Excellent thoughts from Greg Mankiw on the importance of investment for this recession in this article. He specifically highlights the importance of investment for Keynesians, contrasting it with the consumptionism you hear from more popular sources:
"Yet fluctuations in investment spending, rather than being only a passive response, are also one of the driving forces of the booms and busts of the business cycle. The great economist John Maynard Keynes suggested that investment spending is in part determined by the “animal spirits” of investors, which he described as “a spontaneous urge to action rather than inaction.” Recessions occur when optimism turns to pessimism, and businesses are reluctant to place bets on a prosperous future. Recovery occurs when investor confidence returns."
"Animal spirits" is always a little vague when it is invoked, and it sounds a little hokey. Of course all that is meant by that is the expected yield of a specific investment. Those expectations - for obvious reasons - can be unstable, hence "animal spirits".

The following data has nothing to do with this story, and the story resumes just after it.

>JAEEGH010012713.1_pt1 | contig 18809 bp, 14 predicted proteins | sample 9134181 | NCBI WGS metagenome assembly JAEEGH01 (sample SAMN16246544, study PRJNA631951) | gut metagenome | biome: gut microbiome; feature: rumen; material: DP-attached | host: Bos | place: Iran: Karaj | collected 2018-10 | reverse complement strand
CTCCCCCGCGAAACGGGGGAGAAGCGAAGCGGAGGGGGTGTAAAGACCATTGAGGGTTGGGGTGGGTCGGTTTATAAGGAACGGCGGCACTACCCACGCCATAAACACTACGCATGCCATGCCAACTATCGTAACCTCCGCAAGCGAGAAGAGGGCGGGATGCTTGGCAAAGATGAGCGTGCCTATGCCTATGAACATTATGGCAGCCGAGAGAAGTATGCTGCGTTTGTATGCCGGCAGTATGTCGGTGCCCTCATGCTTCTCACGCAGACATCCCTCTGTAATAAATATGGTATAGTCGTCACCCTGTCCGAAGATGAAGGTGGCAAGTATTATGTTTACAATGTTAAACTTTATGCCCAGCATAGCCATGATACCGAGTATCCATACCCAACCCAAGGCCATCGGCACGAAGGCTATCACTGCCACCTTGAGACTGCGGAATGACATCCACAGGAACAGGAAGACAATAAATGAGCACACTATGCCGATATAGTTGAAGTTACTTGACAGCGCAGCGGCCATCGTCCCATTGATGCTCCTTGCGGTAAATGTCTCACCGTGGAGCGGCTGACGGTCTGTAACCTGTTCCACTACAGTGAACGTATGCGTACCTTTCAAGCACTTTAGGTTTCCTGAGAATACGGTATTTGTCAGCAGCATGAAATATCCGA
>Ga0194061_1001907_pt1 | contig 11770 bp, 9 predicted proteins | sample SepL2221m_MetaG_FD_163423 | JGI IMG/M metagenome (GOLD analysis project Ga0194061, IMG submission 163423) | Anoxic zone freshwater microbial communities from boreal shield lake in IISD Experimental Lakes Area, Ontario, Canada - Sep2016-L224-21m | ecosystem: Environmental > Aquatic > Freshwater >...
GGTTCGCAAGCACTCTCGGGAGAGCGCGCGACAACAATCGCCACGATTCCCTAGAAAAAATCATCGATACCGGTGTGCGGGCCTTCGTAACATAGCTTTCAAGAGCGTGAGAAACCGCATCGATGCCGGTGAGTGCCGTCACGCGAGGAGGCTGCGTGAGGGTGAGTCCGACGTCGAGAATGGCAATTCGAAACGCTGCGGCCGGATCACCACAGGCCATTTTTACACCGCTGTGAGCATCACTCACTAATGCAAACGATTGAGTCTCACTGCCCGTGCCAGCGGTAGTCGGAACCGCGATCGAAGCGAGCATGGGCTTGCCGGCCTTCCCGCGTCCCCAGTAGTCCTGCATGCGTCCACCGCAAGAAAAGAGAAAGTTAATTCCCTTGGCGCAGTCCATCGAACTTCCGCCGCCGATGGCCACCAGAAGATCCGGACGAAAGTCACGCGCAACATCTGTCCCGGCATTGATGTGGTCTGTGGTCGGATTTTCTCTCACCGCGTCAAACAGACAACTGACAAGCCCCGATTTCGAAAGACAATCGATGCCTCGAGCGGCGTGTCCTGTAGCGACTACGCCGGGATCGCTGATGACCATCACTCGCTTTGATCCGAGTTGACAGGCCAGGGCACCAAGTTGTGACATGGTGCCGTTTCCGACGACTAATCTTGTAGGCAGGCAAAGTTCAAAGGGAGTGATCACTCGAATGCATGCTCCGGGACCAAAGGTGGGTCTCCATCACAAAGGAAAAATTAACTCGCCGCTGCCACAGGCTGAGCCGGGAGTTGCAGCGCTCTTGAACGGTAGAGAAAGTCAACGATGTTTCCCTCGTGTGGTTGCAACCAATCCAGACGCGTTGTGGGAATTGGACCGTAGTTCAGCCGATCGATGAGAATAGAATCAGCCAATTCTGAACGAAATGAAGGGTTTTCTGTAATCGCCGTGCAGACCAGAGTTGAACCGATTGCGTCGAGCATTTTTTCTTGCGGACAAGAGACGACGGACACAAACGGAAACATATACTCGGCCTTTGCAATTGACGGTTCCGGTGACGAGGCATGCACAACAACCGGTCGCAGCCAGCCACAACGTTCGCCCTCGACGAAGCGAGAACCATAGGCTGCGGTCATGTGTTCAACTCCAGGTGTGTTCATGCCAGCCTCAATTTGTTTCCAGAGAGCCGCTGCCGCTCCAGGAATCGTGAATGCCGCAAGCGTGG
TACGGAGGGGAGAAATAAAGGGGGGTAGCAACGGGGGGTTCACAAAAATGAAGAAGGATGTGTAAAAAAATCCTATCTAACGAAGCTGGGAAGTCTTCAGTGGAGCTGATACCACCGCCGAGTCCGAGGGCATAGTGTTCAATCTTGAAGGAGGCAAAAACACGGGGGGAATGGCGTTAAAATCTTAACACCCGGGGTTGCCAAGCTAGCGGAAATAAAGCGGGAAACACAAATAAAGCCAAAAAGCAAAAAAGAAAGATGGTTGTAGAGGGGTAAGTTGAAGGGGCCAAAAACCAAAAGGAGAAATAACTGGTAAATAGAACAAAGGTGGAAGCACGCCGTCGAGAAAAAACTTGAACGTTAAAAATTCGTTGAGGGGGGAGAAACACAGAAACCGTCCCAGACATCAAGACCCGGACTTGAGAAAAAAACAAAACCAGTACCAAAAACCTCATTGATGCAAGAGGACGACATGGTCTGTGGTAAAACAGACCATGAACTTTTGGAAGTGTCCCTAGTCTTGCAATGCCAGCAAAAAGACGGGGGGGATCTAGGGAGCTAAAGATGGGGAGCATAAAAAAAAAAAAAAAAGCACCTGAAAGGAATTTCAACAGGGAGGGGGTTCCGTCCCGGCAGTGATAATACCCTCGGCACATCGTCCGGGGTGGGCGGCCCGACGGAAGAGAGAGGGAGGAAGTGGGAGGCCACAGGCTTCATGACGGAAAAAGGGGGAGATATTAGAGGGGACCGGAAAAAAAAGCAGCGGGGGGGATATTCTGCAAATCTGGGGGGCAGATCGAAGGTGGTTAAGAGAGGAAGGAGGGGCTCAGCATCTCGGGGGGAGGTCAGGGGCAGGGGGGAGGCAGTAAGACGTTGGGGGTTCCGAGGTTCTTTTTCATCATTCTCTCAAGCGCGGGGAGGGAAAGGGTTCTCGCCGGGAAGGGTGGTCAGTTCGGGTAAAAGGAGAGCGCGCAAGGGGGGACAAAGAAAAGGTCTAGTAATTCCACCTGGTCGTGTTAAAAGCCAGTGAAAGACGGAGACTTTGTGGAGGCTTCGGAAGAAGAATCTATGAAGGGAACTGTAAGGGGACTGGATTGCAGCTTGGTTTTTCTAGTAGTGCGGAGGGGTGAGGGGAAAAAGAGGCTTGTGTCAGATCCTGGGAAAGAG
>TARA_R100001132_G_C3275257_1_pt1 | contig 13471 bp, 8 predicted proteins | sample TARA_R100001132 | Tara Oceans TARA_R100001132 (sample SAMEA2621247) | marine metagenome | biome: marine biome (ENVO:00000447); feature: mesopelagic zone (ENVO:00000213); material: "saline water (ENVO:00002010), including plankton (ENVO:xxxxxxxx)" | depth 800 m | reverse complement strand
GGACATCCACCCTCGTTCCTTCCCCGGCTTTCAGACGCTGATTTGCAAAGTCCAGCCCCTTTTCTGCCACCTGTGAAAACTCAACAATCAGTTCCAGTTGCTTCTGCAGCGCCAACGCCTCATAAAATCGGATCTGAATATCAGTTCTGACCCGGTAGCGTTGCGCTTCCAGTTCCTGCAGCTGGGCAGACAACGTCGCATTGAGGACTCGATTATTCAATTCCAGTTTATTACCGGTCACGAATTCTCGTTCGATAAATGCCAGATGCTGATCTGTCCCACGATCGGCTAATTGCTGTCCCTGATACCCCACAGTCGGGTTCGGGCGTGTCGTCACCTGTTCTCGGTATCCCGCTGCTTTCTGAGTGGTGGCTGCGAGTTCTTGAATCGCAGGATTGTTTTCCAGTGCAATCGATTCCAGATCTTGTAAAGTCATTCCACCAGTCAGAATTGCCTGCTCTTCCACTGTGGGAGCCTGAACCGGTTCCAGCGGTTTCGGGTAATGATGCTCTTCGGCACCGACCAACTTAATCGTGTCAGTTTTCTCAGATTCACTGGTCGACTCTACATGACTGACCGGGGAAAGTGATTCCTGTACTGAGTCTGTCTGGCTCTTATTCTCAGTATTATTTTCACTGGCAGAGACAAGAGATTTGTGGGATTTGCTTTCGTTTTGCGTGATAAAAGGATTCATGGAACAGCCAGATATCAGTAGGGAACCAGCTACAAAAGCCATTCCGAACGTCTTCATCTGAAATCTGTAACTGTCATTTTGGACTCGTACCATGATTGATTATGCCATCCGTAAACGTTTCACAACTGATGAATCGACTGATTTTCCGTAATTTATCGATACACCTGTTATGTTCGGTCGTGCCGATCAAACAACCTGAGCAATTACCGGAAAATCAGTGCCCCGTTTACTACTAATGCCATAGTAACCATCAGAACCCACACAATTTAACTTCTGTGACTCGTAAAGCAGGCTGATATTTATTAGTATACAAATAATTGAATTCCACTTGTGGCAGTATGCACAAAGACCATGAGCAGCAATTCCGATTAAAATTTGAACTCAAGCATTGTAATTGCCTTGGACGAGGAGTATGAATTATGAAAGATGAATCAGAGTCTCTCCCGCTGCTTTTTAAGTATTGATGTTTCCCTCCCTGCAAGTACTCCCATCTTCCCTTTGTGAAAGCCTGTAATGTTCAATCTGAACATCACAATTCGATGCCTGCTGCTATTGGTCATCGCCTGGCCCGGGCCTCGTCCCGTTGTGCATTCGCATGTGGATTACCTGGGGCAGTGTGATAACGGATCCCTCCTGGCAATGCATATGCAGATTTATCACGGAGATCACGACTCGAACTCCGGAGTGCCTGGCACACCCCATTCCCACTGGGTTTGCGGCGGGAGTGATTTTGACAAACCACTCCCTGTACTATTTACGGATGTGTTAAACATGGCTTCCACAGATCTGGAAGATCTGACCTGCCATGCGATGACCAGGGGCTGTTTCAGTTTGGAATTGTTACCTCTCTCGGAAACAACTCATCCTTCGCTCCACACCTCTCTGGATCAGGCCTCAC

All the suggestions for dealing with the investment problem are excellent. Hopefully this helps put to rest the idea that Keynesians offer a consumptionist vision. The one suggestion that is missing from the list is further fiscal stimulus (although note he nevertheless doesn't jump on the Bob Higgs austerity bandwagon... this op-ed is very different from the one Barro recently wrote). I imagine that has a lot to do with the fact that Mankiw is advising Romney now.
Mankiw also addresses an idea that Andrew Bossie has been raising in the comments. I think Andrew is right that housing has dragged down investment figures and it's worth noting that that is a major driver of the numbers, but Mankiw points out:
"While the sluggish housing market can explain the slow pace of residential investment, it is not the whole story. Business investment has also been weak. Over the last two years, nonresidential fixed investment has grown by only 12 percent, whereas during the two years after the 1982 recession, it grew by 27 percent. Similarly, the narrow category of spending on business equipment and software fell more than twice as much in this recession as it did in the 1982 recession, and it has been slower to recover."
The progressive left's multi-culturalism
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